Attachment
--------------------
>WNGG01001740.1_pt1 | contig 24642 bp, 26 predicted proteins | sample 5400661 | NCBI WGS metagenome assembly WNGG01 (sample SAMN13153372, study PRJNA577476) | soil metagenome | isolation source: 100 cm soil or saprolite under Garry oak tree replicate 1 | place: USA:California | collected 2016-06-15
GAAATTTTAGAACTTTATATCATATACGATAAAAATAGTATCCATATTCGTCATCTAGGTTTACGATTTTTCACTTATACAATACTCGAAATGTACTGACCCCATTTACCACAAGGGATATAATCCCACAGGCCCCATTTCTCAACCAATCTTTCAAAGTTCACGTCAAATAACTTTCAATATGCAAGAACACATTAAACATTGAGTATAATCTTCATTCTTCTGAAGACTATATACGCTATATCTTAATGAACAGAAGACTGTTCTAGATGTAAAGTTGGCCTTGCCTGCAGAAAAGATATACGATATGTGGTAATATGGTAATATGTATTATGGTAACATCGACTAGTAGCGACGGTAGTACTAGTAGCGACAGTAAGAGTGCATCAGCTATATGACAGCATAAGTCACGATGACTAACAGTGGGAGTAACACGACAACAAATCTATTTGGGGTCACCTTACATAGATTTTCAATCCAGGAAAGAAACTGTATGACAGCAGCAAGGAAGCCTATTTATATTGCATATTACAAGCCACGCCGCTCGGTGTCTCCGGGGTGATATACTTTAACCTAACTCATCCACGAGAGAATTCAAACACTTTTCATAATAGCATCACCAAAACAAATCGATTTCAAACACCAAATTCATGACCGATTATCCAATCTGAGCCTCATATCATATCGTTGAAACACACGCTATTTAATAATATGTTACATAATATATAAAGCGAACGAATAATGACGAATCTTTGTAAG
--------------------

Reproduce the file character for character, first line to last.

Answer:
>WNGG01001740.1_pt1 | contig 24642 bp, 26 predicted proteins | sample 5400661 | NCBI WGS metagenome assembly WNGG01 (sample SAMN13153372, study PRJNA577476) | soil metagenome | isolation source: 100 cm soil or saprolite under Garry oak tree replicate 1 | place: USA:California | collected 2016-06-15
GAAATTTTAGAACTTTATATCATATACGATAAAAATAGTATCCATATTCGTCATCTAGGTTTACGATTTTTCACTTATACAATACTCGAAATGTACTGACCCCATTTACCACAAGGGATATAATCCCACAGGCCCCATTTCTCAACCAATCTTTCAAAGTTCACGTCAAATAACTTTCAATATGCAAGAACACATTAAACATTGAGTATAATCTTCATTCTTCTGAAGACTATATACGCTATATCTTAATGAACAGAAGACTGTTCTAGATGTAAAGTTGGCCTTGCCTGCAGAAAAGATATACGATATGTGGTAATATGGTAATATGTATTATGGTAACATCGACTAGTAGCGACGGTAGTACTAGTAGCGACAGTAAGAGTGCATCAGCTATATGACAGCATAAGTCACGATGACTAACAGTGGGAGTAACACGACAACAAATCTATTTGGGGTCACCTTACATAGATTTTCAATCCAGGAAAGAAACTGTATGACAGCAGCAAGGAAGCCTATTTATATTGCATATTACAAGCCACGCCGCTCGGTGTCTCCGGGGTGATATACTTTAACCTAACTCATCCACGAGAGAATTCAAACACTTTTCATAATAGCATCACCAAAACAAATCGATTTCAAACACCAAATTCATGACCGATTATCCAATCTGAGCCTCATATCATATCGTTGAAACACACGCTATTTAATAATATGTTACATAATATATAAAGCGAACGAATAATGACGAATCTTTGTAAG